As performing arts in Vietnam continue to grow, Monica Majors sits down with writer-director Derek Nguyen. Photo by Vinh Dao.
Please tell us about your Vietnamese roots and how they carried you into a profession of screenwriting.
I was born in Saigon during the American War. My family were boat people, refugees who fled to America. I’m now back in Vietnam decades later to make a film called Co Hau Gai (The Housemaid). My Vietnamese roots play prominently in my writing, from characters who are Viet Kieu living in America, to Vietnam being the setting of my films. I’m proud of my Vietnamese-American identity.
In working with children in not-for-profit groups like Apex for Youth, what elements of your own upbringing led you here?
At Apex, I worked primarily with low-income, immigrant Asian youth in NYC. We focussed on mentoring young people in education, self esteem, and social skills. I wish that I had this program when I was a kid because as a racial minority in America, it’s sometimes difficult to navigate life without guidance from peers. Asian-American kids are the most bullied population in America. I wanted to provide that guidance to young people so they could feel good about themselves and have confidence in their everyday lives.
You’ve written plays, shorts and feature films. Do you favour one medium over the other, or do your stories lend themselves to particular audiences?
Many times, the stories dictate the medium for me. I often have to listen to my characters and see where they want to live… and I follow them. I just love to write in all these mediums and feel pretty comfortable working in all of them. I hope that my stories lend themselves to a wide audience. I believe that the more specific you are with your stories, the more universal they become.
Which of your past projects do you find yourself revisiting most?
My play, Monster has a special meaning to me. It was a play that became my first foray into screenwriting. I had submitted the play into the Sundance Theater Lab and when they read it, they encouraged me to write a screenplay adaptation of the play. I did and the project got into the Sundance Screenwriters Lab. From there and with Sundance’s support, I started working more in film.
Are there any Vietnamese legends or folklore that have made it into your scripts?
I’m not sure if this is legend or folklore but my film The Housemaid was inspired by a memoir called The Red Earth by Binh Tu Tran. It described the lives of Vietnamese rubber plantation workers during the French Indochinese period. The horrible treatment of these workers reminded me a lot of slavery in the American south. Vietnamese workers were subject to torture, lynchings, and deadly disease under the French plantation owners. I used these accounts as inspiration for the background of the The Housemaid, which is a gothic romance horror film about a young Vietnamese girl who comes to a rubber plantation in 1953 and discovers that it’s haunted. The film is also inspired by my grandmother, who once was a housemaid. As a child, she’d tell me ghost stories and believed that spirits lived in trees.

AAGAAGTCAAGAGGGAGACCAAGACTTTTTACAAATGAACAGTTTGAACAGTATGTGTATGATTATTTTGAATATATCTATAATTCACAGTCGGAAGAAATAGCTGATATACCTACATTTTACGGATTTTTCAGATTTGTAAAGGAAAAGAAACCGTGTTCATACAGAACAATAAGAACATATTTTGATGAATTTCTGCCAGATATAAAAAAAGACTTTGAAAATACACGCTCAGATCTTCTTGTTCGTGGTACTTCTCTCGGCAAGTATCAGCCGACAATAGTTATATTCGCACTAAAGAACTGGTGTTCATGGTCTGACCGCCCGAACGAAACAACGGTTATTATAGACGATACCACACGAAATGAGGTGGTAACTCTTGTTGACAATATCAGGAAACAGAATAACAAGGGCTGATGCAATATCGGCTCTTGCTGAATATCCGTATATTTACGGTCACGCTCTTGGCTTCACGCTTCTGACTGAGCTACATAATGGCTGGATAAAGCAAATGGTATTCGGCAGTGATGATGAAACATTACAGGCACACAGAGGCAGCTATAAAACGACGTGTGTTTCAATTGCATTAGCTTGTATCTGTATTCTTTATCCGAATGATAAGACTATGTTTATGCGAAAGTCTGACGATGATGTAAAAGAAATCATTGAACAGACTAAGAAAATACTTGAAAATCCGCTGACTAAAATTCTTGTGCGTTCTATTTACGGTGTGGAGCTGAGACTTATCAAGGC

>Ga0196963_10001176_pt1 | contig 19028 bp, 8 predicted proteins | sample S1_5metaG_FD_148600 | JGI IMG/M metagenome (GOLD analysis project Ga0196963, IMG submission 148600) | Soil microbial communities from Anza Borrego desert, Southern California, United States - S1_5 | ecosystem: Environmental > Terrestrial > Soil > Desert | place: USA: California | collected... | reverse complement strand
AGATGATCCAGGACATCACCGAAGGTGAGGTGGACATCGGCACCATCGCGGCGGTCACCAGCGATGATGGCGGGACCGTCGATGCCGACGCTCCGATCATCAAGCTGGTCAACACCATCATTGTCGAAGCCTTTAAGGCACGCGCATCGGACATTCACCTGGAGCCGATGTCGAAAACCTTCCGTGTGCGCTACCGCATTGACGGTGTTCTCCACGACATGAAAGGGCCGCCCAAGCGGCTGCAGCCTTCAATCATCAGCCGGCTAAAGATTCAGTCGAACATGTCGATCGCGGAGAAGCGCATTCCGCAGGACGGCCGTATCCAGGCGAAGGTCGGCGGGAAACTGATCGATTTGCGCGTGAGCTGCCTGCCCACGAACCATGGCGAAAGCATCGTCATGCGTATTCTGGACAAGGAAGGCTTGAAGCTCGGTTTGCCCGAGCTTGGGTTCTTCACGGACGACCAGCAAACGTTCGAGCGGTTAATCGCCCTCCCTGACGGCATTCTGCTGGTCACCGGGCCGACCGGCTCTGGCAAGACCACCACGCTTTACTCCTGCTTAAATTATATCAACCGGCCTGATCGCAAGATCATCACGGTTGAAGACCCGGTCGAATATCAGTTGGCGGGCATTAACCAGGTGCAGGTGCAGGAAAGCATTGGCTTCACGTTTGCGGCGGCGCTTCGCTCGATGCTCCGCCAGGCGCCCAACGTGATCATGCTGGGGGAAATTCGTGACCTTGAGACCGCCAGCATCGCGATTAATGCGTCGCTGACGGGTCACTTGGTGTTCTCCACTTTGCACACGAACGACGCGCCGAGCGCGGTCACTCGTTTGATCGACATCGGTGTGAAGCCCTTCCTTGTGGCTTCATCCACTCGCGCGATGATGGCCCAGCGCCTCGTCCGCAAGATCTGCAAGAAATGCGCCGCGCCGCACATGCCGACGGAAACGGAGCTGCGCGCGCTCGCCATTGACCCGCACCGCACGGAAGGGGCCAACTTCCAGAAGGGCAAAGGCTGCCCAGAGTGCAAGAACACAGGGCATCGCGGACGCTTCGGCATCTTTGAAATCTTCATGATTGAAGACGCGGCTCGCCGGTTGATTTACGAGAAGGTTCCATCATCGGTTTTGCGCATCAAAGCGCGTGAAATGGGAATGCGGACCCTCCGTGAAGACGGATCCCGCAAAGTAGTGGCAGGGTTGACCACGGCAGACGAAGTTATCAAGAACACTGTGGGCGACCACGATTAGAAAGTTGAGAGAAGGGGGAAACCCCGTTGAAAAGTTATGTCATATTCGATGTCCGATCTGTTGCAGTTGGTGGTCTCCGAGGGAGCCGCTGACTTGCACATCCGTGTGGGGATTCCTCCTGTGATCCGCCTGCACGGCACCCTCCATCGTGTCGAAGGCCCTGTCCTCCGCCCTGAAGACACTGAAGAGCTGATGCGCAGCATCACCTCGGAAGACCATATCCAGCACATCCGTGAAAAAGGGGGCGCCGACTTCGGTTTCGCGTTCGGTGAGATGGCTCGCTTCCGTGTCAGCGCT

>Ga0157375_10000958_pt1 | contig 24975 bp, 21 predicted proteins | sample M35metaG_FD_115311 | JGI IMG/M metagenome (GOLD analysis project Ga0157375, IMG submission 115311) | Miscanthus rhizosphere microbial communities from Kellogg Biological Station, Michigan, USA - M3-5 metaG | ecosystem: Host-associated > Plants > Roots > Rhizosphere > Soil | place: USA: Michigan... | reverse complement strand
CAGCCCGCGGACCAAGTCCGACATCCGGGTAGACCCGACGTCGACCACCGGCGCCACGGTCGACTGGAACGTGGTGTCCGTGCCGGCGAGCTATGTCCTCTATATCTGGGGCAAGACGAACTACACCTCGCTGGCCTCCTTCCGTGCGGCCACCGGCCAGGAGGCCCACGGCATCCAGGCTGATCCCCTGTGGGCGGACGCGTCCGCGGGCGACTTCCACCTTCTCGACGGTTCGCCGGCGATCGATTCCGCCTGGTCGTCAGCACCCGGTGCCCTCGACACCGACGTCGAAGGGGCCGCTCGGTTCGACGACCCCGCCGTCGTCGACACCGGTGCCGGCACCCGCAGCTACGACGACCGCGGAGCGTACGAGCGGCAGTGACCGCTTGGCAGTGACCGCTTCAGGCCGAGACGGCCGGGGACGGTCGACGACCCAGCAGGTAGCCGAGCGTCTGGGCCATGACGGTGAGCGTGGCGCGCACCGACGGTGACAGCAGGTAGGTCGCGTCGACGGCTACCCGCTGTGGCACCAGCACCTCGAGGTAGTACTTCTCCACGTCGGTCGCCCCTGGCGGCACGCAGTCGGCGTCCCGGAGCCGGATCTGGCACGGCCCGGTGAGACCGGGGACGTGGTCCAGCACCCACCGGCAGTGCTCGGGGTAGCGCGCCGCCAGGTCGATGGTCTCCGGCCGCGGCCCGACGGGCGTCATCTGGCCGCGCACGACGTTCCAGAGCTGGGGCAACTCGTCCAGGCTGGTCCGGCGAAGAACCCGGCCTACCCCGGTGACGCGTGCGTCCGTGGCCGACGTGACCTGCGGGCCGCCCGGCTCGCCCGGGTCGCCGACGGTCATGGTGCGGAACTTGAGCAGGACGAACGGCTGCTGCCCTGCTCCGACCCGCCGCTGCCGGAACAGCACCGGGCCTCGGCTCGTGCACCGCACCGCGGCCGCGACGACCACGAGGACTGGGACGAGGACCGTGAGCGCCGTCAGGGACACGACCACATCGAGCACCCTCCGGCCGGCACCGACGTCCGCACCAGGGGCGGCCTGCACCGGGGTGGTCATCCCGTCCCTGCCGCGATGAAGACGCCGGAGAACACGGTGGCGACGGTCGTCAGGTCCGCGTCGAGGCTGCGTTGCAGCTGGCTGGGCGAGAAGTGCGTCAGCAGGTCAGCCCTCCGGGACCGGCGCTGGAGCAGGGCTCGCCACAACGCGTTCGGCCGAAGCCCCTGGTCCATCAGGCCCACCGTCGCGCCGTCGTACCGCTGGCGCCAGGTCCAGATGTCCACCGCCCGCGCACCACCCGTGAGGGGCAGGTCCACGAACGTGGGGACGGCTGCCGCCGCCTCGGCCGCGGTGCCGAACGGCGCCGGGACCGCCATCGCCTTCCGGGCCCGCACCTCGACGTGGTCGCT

Your productions are often enrolled and acclaimed at independent film festivals such as Cannes, Tribeca and Sundance. What is it about your style that reverberates so well with the independent film community?
I’ve always loved independent films. I feel that my storytelling style lends itself to the independent sensibility. These film festivals and artist support programs have been integral to my development as a filmmaker. And I feel so honoured to have been a part of them.
You financed The Potential Wives of Norman Mao through Kickstarter. How do you feel crowdfunding is benefiting the arts?
Kickstarter was great! Not only were we able to raise the financing through crowdfunding, it helped with the publicity of the film. But crowdfunding is a lot of work. And you work just as hard on the Kickstarter campaign as you do making your film! What I like about it is that you don’t need anyone to greenlight your project. You can just do it yourself. I highly encourage others to finance their projects this way.
You’re also director of operations and creative affairs at Gamechanger Films. Can you tell us why it’s necessary to have equal financing opportunities available for female directors?
I believe that the gender disparity in Hollywood and the film industry around the world is appalling. And the recent studies of this inequity really illuminate the problem. Numbers don’t lie. I’ve always felt that the more voices we hear, the more it helps the world become enlightened by the lives of others. I feel that there is a suppression of women’s voices in filmmaking, whether it’s conscious or unconscious. Oftentimes, women directors don’t get the opportunity to make films because the gatekeepers for film financing see them as “risky” investments. I try my best through Gamechanger Films to dispel this myth and give opportunities to women to tell their stories.
Have you had any Vietnamese counterparts in the industry ask for collaboration? If so, can you tell us about them.
I have been approached by fellow Vietnamese filmmakers to collaborate. But being a writer-director, I usually direct on my own work. So I haven’t had the opportunity to collaborate with others yet. However, I’ve worked with many talented Vietnamese producers. The producers for The Housemaid include a Sundance award winner and a producer who holds the record for the highest grossing Vietnamese film of all time. I’m in good hands.
What advice would you give to aspiring writers in Vietnam?
Be bold. Be honest. Be responsible. Keep writing. Listen.